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A Java Developer's Guide to Ruby : Page 2

Ruby's versatility and flexibility complement Java well. That's why a Java developer who can program in Ruby is more effective and efficient than one who programs only in Java.

Ruby String Handling
The Ruby String class provides a large set of string-processing methods that are more flexible than Java's string handling capabilities. This section shows a useful subset of Ruby's string processing. This code snippet shows how to combine strings, take them apart with slices, and then search for substrings (the examples to follow use the # character to make the rest of a line a program comment):
require 'pp'  # use the "pretty print" library. Defines the function 'pp'

# define some strings to use in our examples:
s1 = "The dog chased the cat down the street"
s2 = "quickly"

puts s1
puts s1[0..6]  # a substring slice up to and including character at index==6
puts s1[0...6] # a substring slice up to (but not including) the character at index==6

puts "He is a #{s2} dog #{1 + 6} days a week." # expressions inside #{} are inserted into a double quote string

puts "   test  ".strip  # create a copy of the string: the new copy has white space removed

puts s1 + ' ' + s2 # string literals can also be formed with single quotes
puts s2 * 4

puts s1.index("chased") # find index (zero based) of a substring

s1[4..6] = 'giant lizard'  # replace a substring (/dog/ -> /giant lizard/)
puts s1

s2 = s2 << " now"  # the << operator, which also works for arrays and other collections, copies to then end
puts s2

puts "All String class methods:"
pp s1.methods # the method "methods" returns all methods for any object

The output would be:

The dog chased the cat down the street
The dog
The do
He is a quickly dog 7 days a week.
The dog chased the cat down the street quickly
The giant lizard chased the cat down the street
quickly now
All String class methods:
 "inspect", ......]    # most methods not shown for brevity--try this in irb

The << operator in the above example is really a method call. When evaluating expressions, Ruby translates infix operators into method calls. For example, the << operator in the following code adds the value of the expression on its right side to the value on the left side:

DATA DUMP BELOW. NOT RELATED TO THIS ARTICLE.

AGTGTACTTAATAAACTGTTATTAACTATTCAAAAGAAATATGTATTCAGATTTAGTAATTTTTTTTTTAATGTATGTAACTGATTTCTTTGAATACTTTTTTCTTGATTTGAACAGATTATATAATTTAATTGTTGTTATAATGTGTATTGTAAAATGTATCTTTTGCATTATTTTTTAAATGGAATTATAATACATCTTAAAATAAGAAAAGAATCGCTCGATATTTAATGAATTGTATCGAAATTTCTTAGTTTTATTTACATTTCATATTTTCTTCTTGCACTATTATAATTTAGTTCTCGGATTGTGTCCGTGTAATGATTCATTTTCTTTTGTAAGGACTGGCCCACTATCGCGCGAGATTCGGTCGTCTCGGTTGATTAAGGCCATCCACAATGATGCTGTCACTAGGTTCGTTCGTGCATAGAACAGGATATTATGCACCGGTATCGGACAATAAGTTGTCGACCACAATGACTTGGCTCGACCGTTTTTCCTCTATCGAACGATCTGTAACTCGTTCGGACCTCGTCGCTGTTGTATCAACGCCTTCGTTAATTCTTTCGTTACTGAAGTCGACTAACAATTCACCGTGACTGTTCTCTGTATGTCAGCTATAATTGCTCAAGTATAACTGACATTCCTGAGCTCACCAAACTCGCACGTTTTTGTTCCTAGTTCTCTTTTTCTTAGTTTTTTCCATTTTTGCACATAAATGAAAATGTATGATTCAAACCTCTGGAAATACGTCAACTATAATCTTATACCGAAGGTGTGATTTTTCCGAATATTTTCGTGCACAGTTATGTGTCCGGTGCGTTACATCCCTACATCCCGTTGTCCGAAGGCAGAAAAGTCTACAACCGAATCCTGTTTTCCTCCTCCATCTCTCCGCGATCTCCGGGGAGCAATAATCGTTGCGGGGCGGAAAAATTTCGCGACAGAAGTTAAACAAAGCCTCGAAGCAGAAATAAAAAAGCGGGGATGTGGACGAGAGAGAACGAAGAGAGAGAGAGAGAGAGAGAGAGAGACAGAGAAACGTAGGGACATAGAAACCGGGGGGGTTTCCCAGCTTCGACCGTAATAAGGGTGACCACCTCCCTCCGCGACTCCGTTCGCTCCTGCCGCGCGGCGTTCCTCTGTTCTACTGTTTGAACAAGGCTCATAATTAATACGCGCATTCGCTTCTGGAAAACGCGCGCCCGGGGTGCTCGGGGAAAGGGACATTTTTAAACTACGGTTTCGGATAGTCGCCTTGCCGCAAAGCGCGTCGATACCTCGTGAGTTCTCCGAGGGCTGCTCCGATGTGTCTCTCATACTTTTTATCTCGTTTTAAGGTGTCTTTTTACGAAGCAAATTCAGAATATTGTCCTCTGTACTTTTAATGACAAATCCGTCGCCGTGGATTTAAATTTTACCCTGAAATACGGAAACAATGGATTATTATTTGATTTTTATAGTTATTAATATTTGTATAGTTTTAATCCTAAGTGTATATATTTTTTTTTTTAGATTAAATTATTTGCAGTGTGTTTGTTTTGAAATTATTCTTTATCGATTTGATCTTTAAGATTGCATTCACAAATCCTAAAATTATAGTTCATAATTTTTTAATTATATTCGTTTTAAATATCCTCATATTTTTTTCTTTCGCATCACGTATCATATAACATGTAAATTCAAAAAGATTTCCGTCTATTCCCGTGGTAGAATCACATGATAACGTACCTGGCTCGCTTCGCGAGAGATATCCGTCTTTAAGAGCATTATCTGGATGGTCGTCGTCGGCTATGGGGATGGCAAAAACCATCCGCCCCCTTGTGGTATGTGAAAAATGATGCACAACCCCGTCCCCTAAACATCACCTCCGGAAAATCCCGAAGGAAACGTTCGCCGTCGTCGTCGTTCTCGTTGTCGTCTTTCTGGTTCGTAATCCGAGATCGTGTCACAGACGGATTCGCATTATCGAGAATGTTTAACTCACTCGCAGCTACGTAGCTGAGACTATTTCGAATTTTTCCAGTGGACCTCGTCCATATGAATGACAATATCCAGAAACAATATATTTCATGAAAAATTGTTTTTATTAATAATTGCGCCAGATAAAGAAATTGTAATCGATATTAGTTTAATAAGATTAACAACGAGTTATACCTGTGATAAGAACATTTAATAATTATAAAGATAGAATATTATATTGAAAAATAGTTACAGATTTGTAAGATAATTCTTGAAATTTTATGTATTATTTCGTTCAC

>> "123" << "456"
=> "123456"
>> "123".<<("456")
=> "123456"
>> 1 + 2
=> 3
>> 1.+(2)
=> 3

In the above example, using the form ".<<" is a standard method call.

Many classes use the << operator to add objects to a class-specific collection. For example, you will later see how the Ferret search library (a Ruby gem you have installed) defines the << operator to add documents to an index.

Modifying an Existing Class
The key to Ruby's versatility is the ability to extend all its classes by adding methods and data. I frequently extend core Ruby classes in my application, not in the original class source code. This likely seems strange to Java or even C++ developers, but this technique lets you keep resources for a project in one place and enables many developers to add application-specific functionality without "bloating" the original class. As a Java programmer, think how the limitations of Java constrain you: if you want to add functionality and data to an existing class, you must subclass.

The following listing shows how to add the method stem to the String class:

  puts "The trips will be longer in the future".downcase.stem # stem is undefined at this point
    puts 'Error:' + $!
require "rubygems"
require_gem 'stemmer'

class String # you will extend the String class
    include Stemmable # add methods and data defined in module Stemmable

puts "The trips will be longer in the future".downcase.stem

You will also find it useful to add methods and perhaps new class instance variables to existing classes in your application.

The next section looks at "duck typing," another example of the extreme flexibility that Ruby offers.

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